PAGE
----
Knowledge of the past

Updated: 2013-07-04 01:31

By Li Yang (China Daily)

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Knowledge of the past

The Zhou family temple pays tribute to the village's past glories. Huo Yan / China Daily 

A big Zhou family temple, built with stone bases, gray bricks, wooden pillars and rafters as well as black earthenware tiles, is perched near the bridge on the village side of the river.

The rundown wooden frontage indicates the temple has not been repaired for a long time.

Zhou Zhihua, gatekeeper of the temple, says: "Five yards of the temple were demolished in the 'cultural revolution'. What remains is only the classroom yard."

The temple, once covering an area of 1,200 square meters, was a preparatory school where villagers took the imperial exams from 1888. There were dorms, libraries, classrooms, canteens, gardens and auditoriums.

The temple was the location of many academic achievements with the village enjoying great success in the imperial exams.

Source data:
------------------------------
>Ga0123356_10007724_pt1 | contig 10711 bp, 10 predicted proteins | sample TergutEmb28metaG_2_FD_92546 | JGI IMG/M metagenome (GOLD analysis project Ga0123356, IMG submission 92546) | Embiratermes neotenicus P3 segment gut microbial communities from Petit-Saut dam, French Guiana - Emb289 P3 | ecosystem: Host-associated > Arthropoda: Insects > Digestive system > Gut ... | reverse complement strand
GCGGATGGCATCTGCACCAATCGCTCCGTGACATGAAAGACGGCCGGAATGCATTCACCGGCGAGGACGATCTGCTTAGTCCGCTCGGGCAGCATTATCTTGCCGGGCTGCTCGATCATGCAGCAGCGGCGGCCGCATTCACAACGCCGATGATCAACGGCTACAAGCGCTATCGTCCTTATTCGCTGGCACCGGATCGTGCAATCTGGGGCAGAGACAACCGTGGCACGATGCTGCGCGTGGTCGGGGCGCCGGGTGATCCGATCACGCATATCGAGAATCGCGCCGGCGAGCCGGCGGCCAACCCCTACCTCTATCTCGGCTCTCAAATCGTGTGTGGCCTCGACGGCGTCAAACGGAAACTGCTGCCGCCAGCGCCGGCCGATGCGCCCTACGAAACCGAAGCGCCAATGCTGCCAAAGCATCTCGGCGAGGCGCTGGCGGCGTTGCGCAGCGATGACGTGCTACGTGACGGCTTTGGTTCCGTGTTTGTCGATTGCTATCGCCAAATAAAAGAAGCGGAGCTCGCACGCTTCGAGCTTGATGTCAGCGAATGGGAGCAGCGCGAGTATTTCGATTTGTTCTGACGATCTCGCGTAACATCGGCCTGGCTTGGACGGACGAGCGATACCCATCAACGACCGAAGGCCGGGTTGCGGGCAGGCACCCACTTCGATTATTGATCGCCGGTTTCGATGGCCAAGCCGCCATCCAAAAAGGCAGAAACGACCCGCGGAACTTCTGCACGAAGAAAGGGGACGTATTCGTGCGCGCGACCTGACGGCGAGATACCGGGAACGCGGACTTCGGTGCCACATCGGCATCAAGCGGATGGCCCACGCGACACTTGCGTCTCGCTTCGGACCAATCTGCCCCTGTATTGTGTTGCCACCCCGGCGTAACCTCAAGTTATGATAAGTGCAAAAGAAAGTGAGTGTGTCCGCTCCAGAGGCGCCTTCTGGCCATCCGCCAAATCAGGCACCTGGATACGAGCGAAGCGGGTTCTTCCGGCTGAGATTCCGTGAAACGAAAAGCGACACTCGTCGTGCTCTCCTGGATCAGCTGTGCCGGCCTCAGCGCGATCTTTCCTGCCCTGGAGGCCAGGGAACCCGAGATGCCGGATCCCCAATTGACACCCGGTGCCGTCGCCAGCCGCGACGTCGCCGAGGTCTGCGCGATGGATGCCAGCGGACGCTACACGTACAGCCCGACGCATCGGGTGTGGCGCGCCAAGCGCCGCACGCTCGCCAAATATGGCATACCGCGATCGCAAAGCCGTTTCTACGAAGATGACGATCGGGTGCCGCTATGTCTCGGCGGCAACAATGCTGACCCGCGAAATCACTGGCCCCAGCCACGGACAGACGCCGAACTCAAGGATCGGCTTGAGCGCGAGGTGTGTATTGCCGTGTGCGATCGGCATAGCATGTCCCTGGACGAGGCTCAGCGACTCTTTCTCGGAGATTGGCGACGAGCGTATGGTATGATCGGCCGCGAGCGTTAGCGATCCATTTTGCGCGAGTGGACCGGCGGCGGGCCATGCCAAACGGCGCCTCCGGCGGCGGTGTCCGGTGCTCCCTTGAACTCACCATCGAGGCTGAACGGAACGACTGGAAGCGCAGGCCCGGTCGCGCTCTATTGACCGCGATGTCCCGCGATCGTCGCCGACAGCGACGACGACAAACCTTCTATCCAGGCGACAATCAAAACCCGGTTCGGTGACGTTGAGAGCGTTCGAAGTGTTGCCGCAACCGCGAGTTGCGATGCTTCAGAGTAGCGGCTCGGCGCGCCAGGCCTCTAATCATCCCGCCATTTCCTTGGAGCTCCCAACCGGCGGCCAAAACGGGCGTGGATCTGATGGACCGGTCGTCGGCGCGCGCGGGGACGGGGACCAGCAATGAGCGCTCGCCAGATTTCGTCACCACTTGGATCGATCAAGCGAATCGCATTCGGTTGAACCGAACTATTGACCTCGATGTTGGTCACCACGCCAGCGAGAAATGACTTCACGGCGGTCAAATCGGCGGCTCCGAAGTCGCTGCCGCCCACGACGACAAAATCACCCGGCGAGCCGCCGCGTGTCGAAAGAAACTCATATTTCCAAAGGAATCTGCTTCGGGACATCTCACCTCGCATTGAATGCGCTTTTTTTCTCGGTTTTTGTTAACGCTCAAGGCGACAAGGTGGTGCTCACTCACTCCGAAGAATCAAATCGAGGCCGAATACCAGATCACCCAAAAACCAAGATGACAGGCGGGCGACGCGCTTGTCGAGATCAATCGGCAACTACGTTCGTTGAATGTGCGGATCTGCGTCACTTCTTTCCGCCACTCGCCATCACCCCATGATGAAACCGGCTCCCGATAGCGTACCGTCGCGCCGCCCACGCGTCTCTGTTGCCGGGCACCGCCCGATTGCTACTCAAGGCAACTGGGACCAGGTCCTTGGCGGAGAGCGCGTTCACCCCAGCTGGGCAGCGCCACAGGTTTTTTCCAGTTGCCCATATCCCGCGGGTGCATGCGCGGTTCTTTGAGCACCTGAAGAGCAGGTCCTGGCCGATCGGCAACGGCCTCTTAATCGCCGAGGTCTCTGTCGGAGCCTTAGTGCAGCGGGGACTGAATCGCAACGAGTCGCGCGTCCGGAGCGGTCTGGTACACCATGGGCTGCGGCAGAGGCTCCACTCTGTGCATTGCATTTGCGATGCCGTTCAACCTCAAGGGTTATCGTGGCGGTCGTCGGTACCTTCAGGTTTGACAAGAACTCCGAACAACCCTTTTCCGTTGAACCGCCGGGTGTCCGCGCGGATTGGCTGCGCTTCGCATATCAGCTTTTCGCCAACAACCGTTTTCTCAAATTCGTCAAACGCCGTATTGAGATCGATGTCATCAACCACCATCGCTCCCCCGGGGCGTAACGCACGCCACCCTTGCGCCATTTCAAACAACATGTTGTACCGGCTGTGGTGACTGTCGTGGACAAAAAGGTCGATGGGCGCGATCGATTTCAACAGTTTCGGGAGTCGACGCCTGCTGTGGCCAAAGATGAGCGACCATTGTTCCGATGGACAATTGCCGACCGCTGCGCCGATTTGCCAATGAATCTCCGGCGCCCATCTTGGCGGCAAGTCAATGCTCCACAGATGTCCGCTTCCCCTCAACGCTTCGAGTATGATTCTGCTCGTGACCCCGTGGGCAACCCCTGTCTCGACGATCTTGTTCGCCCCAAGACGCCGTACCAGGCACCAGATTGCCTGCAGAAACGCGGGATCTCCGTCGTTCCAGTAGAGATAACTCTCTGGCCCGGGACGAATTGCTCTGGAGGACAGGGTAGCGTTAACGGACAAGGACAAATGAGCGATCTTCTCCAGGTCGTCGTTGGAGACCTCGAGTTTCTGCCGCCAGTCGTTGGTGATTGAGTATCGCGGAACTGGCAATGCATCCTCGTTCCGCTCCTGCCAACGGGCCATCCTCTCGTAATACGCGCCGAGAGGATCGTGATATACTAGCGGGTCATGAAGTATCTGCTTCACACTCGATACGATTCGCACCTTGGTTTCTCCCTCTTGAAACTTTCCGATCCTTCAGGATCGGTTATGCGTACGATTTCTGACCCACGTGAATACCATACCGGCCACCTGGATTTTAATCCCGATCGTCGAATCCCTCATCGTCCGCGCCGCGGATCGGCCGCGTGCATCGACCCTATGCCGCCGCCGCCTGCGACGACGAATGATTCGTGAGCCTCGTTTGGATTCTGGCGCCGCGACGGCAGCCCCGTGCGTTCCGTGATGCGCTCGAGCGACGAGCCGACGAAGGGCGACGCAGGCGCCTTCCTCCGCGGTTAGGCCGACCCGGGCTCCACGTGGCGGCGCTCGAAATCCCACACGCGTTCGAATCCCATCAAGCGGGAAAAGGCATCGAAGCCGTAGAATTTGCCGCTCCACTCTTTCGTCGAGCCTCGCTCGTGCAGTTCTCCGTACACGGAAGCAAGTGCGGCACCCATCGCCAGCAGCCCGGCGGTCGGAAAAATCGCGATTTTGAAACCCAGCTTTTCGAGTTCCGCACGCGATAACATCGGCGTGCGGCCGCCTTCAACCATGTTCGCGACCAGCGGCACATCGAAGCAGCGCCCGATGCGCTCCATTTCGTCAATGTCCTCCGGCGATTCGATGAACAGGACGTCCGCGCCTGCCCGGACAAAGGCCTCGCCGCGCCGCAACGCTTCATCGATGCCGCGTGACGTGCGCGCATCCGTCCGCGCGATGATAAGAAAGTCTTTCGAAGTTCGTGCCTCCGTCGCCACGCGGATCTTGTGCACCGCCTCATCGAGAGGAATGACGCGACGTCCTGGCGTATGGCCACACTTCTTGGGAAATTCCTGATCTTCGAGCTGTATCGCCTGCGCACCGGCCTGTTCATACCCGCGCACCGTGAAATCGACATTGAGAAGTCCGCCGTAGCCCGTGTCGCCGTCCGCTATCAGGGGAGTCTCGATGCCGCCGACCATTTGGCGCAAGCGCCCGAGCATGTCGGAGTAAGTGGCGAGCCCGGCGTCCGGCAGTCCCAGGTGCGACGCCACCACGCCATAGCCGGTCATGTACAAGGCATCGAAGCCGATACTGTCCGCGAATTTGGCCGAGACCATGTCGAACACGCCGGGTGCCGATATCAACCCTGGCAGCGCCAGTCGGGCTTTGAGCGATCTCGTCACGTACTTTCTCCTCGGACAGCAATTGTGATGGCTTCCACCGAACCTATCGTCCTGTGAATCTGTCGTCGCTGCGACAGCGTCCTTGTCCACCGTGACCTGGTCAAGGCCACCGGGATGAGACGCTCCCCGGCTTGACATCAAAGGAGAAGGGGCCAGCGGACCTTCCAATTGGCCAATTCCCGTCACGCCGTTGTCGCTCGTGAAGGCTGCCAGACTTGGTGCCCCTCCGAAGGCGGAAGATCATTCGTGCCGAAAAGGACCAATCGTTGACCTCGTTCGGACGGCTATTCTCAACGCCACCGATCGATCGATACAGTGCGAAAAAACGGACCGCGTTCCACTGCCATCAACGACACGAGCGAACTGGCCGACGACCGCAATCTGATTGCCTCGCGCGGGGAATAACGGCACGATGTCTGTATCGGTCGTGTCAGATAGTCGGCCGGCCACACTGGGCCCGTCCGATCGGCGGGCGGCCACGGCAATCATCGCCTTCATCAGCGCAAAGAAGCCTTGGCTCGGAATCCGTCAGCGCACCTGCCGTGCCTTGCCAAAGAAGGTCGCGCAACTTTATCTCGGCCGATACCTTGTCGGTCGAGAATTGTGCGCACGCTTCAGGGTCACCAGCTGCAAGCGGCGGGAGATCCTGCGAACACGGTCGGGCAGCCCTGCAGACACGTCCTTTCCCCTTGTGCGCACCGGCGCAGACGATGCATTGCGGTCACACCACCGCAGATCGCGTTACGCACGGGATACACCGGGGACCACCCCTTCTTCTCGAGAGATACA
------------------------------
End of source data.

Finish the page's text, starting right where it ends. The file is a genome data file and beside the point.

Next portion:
The imperial exams were the main channel for the Chinese government to recruit talent according to their academic merits from the Han Dynasty (206 BC-AD 220) to 1905.

Testing candidates' knowledge of Confucian classics, writing, military strategy, civil law, revenue and taxation, agriculture and geography, the exams were given on four levels — county, provincial, national and palace.

In the 150 years before 1905, when the imperial exam was abolished, out of the village's 158 families, eight people passed the palace exam, nine passed the national exam, 28 passed the provincial exam and hundreds passed the county exam.

Knowledge of the past

Zhou Chonghui, 11, is from a family that had four generations of top academicians throughout the Qing Dynasty (1644-1911). Huo Yan / China Daily

Half of the people from Jiangtou who passed the exam became teachers in higher education institutes. The other half became officials of various levels, famous for their honesty and uprightness.

These model villagers spent most of their wealth financing schools in the village and refurbishing their residences.

Their names and titles are not only worshipped in the temple but also appear on the commemorative plaques hung on the gates of their descendants' residences.

You can see from the wooden boards on the gate how many important scholars or officials came from each family.